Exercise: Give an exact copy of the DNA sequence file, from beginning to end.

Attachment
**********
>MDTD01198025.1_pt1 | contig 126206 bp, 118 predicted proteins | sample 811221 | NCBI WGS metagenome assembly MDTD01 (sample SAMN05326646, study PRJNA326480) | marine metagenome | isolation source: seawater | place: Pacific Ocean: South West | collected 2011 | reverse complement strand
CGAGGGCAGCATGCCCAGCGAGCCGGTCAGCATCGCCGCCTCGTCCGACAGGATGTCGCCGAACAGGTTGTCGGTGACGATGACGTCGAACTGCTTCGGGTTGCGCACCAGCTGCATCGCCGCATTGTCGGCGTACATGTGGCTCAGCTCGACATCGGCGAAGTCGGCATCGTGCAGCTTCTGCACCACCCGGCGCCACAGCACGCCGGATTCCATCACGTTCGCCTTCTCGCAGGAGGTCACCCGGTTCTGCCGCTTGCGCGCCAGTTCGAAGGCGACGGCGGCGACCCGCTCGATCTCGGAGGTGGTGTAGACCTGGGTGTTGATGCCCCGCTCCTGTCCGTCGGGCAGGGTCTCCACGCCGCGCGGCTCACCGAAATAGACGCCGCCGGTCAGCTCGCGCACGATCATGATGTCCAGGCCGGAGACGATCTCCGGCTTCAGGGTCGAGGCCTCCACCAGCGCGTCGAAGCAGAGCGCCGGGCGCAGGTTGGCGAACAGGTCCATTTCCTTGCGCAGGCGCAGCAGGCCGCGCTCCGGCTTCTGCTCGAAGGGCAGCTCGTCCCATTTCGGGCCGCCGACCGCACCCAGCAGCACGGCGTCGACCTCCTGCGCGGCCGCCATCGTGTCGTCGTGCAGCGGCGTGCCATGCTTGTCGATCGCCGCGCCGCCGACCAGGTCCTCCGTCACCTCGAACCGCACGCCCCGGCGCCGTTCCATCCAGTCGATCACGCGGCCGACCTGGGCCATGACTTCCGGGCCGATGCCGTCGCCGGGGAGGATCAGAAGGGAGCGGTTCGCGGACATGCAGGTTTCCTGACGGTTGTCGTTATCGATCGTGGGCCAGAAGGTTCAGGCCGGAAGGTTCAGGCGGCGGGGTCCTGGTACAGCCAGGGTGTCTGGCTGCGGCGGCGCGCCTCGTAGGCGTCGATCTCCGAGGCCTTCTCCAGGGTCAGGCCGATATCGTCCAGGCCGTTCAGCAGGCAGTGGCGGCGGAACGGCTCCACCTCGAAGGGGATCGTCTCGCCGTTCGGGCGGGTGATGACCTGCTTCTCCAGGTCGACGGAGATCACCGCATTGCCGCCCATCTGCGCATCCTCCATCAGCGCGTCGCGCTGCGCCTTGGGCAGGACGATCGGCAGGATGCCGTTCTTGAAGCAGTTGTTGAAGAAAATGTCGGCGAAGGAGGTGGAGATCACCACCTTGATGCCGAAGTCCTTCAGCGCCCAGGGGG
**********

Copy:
>MDTD01198025.1_pt1 | contig 126206 bp, 118 predicted proteins | sample 811221 | NCBI WGS metagenome assembly MDTD01 (sample SAMN05326646, study PRJNA326480) | marine metagenome | isolation source: seawater | place: Pacific Ocean: South West | collected 2011 | reverse complement strand
CGAGGGCAGCATGCCCAGCGAGCCGGTCAGCATCGCCGCCTCGTCCGACAGGATGTCGCCGAACAGGTTGTCGGTGACGATGACGTCGAACTGCTTCGGGTTGCGCACCAGCTGCATCGCCGCATTGTCGGCGTACATGTGGCTCAGCTCGACATCGGCGAAGTCGGCATCGTGCAGCTTCTGCACCACCCGGCGCCACAGCACGCCGGATTCCATCACGTTCGCCTTCTCGCAGGAGGTCACCCGGTTCTGCCGCTTGCGCGCCAGTTCGAAGGCGACGGCGGCGACCCGCTCGATCTCGGAGGTGGTGTAGACCTGGGTGTTGATGCCCCGCTCCTGTCCGTCGGGCAGGGTCTCCACGCCGCGCGGCTCACCGAAATAGACGCCGCCGGTCAGCTCGCGCACGATCATGATGTCCAGGCCGGAGACGATCTCCGGCTTCAGGGTCGAGGCCTCCACCAGCGCGTCGAAGCAGAGCGCCGGGCGCAGGTTGGCGAACAGGTCCATTTCCTTGCGCAGGCGCAGCAGGCCGCGCTCCGGCTTCTGCTCGAAGGGCAGCTCGTCCCATTTCGGGCCGCCGACCGCACCCAGCAGCACGGCGTCGACCTCCTGCGCGGCCGCCATCGTGTCGTCGTGCAGCGGCGTGCCATGCTTGTCGATCGCCGCGCCGCCGACCAGGTCCTCCGTCACCTCGAACCGCACGCCCCGGCGCCGTTCCATCCAGTCGATCACGCGGCCGACCTGGGCCATGACTTCCGGGCCGATGCCGTCGCCGGGGAGGATCAGAAGGGAGCGGTTCGCGGACATGCAGGTTTCCTGACGGTTGTCGTTATCGATCGTGGGCCAGAAGGTTCAGGCCGGAAGGTTCAGGCGGCGGGGTCCTGGTACAGCCAGGGTGTCTGGCTGCGGCGGCGCGCCTCGTAGGCGTCGATCTCCGAGGCCTTCTCCAGGGTCAGGCCGATATCGTCCAGGCCGTTCAGCAGGCAGTGGCGGCGGAACGGCTCCACCTCGAAGGGGATCGTCTCGCCGTTCGGGCGGGTGATGACCTGCTTCTCCAGGTCGACGGAGATCACCGCATTGCCGCCCATCTGCGCATCCTCCATCAGCGCGTCGCGCTGCGCCTTGGGCAGGACGATCGGCAGGATGCCGTTCTTGAAGCAGTTGTTGAAGAAAATGTCGGCGAAGGAGGTGGAGATCACCACCTTGATGCCGAAGTCCTTCAGCGCCCAGGGGG